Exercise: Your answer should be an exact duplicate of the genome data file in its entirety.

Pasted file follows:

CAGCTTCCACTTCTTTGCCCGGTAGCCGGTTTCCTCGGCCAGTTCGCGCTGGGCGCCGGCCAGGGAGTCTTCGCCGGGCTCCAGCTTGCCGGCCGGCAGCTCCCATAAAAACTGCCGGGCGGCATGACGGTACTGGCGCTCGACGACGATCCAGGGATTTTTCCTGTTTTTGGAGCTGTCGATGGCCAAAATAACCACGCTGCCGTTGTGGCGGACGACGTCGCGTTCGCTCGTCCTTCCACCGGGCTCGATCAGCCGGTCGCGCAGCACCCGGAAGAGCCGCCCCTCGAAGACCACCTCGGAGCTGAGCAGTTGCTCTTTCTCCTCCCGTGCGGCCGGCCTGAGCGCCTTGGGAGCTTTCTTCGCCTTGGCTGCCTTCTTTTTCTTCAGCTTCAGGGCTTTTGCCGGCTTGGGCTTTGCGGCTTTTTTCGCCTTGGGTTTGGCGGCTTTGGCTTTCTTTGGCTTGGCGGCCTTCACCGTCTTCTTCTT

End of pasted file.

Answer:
CAGCTTCCACTTCTTTGCCCGGTAGCCGGTTTCCTCGGCCAGTTCGCGCTGGGCGCCGGCCAGGGAGTCTTCGCCGGGCTCCAGCTTGCCGGCCGGCAGCTCCCATAAAAACTGCCGGGCGGCATGACGGTACTGGCGCTCGACGACGATCCAGGGATTTTTCCTGTTTTTGGAGCTGTCGATGGCCAAAATAACCACGCTGCCGTTGTGGCGGACGACGTCGCGTTCGCTCGTCCTTCCACCGGGCTCGATCAGCCGGTCGCGCAGCACCCGGAAGAGCCGCCCCTCGAAGACCACCTCGGAGCTGAGCAGTTGCTCTTTCTCCTCCCGTGCGGCCGGCCTGAGCGCCTTGGGAGCTTTCTTCGCCTTGGCTGCCTTCTTTTTCTTCAGCTTCAGGGCTTTTGCCGGCTTGGGCTTTGCGGCTTTTTTCGCCTTGGGTTTGGCGGCTTTGGCTTTCTTTGGCTTGGCGGCCTTCACCGTCTTCTTCTT